The details of more than 150,000 NHS patients in England have been erroneously shared following what NHS Digital has admitted was a "coding error".
Victims of the breach had requested that their medical information only be shared with NHS Digital, and not used for anything else beyond their own immediate care.
However, a coding error in the SystmOne software GPs used to record objections to data being used for other purposes, such as research and auditing, meant that the application did not pass the requests on from GPs to NHS Digital.
Horsforth-based TPP (The Phoenix Partnership), which developed SystmOne, said that it ‘apologises unreservedly' for the bug, which has been active since March 2015. NHS Digital only discovered it when it switched to a new coding system and noticed a ‘sudden surge' in patient opt-outs.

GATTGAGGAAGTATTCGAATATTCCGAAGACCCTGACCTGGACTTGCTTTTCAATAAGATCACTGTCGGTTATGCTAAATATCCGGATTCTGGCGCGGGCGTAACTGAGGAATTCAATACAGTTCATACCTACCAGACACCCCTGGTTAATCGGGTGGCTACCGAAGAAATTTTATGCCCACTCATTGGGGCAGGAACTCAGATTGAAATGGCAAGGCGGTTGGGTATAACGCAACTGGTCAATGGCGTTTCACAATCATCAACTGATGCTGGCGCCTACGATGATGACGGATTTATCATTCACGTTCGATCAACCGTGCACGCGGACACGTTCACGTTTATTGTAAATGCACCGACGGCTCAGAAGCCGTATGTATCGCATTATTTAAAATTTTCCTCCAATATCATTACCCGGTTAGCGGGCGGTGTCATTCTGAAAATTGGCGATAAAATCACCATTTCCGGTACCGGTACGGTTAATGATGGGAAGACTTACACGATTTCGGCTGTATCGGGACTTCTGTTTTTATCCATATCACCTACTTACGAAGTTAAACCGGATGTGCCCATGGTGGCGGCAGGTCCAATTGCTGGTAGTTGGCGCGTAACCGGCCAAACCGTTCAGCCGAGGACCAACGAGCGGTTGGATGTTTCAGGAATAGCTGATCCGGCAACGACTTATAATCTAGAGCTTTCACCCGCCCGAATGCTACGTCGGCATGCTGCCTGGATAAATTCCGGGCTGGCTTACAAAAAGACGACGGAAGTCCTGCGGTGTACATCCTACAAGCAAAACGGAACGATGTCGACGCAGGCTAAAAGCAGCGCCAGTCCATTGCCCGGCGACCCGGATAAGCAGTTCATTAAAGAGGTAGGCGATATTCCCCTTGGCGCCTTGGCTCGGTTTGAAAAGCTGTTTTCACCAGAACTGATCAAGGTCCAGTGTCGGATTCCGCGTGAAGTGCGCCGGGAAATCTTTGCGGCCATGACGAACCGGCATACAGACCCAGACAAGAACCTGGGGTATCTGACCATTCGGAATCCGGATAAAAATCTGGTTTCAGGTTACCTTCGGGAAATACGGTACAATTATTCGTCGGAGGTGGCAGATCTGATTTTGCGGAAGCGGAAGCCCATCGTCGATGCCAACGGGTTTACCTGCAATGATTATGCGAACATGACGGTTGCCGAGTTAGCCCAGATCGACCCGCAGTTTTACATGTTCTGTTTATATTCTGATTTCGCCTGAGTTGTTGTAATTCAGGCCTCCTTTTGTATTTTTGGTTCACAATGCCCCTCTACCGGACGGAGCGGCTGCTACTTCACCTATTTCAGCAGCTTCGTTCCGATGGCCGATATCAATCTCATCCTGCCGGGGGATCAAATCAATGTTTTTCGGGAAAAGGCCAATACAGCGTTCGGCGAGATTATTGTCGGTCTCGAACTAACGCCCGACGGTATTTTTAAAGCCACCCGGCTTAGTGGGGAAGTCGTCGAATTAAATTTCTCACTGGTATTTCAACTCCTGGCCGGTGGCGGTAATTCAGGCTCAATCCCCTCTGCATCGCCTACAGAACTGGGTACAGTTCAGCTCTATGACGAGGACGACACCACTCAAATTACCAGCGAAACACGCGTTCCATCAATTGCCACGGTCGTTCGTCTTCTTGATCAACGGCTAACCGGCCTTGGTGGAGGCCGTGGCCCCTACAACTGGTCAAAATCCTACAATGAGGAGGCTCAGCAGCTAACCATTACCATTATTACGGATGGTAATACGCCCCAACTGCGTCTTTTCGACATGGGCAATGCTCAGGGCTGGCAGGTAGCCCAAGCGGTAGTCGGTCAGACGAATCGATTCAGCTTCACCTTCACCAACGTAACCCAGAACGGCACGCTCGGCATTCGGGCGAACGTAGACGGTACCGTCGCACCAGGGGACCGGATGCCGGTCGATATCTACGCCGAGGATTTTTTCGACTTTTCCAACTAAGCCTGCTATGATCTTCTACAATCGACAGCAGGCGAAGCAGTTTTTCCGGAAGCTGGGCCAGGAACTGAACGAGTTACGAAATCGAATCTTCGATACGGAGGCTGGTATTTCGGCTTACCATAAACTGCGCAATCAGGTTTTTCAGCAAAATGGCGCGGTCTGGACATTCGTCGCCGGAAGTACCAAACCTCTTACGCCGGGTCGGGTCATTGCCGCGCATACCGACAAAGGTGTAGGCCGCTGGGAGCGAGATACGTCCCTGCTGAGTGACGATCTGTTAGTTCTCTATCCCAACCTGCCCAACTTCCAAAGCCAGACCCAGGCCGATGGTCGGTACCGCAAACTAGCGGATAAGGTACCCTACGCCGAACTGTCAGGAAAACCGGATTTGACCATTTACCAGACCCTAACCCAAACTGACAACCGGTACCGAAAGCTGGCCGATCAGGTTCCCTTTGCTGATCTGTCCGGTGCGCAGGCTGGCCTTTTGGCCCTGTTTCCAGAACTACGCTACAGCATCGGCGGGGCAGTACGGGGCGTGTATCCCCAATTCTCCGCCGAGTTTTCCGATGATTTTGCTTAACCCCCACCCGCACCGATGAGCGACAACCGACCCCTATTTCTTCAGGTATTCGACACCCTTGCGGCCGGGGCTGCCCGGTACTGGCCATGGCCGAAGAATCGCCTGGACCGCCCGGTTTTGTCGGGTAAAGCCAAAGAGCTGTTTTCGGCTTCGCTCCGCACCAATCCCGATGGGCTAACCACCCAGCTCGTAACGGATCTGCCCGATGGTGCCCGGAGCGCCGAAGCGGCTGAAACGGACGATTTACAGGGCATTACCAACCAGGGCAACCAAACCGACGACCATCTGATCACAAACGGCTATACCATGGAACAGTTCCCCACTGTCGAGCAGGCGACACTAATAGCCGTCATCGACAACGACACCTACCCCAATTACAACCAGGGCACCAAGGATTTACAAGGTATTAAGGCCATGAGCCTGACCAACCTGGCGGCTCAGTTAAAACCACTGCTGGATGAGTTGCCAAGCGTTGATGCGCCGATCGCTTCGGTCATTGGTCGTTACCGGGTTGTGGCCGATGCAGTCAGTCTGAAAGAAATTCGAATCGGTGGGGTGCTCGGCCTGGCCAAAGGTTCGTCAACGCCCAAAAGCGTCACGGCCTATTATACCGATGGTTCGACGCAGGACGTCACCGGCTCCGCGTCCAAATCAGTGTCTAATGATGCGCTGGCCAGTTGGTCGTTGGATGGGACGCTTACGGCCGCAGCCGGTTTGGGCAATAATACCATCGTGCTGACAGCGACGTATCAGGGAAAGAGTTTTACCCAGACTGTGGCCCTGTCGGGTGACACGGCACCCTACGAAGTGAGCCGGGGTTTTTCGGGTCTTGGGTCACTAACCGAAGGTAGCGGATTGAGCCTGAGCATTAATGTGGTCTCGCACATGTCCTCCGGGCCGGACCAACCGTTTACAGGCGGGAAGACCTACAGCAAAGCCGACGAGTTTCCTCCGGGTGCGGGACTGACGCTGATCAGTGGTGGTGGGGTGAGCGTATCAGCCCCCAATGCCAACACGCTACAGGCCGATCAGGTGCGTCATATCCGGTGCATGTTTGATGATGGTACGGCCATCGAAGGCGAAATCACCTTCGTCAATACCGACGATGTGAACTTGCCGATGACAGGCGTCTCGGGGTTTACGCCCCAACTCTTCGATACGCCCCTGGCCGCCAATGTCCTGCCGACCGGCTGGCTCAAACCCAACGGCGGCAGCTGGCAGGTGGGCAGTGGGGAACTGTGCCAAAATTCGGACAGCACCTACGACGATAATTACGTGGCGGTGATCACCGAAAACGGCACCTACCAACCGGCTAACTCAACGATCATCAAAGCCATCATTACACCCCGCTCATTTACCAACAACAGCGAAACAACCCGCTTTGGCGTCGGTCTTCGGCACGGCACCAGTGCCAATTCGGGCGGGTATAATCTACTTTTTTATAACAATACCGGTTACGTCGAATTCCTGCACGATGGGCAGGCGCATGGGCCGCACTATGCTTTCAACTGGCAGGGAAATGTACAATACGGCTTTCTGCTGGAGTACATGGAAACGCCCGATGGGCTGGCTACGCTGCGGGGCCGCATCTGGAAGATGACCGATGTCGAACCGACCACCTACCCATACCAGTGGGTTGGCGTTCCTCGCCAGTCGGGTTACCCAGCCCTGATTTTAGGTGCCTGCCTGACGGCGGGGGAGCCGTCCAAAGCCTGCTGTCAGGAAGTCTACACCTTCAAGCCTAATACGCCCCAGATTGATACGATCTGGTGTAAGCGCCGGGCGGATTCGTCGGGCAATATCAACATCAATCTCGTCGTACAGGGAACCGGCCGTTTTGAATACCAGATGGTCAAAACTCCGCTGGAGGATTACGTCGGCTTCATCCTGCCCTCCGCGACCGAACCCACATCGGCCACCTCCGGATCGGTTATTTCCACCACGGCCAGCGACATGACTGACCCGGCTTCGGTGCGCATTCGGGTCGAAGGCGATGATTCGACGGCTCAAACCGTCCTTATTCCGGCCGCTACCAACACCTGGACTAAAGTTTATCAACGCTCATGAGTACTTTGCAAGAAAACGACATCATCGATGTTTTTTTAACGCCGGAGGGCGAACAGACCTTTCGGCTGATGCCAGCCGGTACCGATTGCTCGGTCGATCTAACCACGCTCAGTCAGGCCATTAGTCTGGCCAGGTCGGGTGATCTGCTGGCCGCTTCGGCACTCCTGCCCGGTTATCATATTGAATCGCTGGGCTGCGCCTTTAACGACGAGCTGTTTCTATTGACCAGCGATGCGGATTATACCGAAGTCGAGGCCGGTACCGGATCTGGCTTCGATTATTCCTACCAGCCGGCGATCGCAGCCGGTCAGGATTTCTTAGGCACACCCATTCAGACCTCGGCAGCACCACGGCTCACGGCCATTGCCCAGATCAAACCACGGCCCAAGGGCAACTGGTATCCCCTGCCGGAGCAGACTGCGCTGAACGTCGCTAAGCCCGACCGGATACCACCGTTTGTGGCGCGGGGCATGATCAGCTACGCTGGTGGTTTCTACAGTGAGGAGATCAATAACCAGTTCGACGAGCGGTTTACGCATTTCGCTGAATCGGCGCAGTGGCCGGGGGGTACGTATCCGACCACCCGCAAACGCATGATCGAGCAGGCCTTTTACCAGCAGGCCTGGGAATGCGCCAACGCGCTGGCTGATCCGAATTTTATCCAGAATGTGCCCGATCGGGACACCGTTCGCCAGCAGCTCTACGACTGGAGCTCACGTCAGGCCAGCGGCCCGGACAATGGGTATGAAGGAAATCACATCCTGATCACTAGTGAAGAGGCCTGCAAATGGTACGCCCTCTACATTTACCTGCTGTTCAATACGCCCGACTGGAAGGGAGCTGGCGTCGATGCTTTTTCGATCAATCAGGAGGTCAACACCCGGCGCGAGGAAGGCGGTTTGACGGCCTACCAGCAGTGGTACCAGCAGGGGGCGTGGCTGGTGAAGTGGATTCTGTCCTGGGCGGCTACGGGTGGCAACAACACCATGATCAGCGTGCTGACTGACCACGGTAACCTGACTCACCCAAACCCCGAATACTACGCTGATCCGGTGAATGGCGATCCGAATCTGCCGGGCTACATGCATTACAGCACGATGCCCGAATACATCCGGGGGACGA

"NHS Digital recently identified a supplier defect in the processing of historical patient objections to the sharing of their confidential health data," said health minister Jackie Doyle-Price.
"As a result, these objections were not upheld by NHS Digital in its data disseminations."
NHS Digital, which is contacting all affected GP practices and organisations to ask them to destroy the data, said that the National Data Guardian, the Information Commissioner's Office and the Royal College of GPs had all been informed of the error.
Nic Fox, director of primary and social care technology at NHS Digital said: "We take seriously our responsibility to honour citizens' wishes and we are doing everything we can to put this right. No patient's personal care and treatment has been affected but we will be contacting affected individuals."
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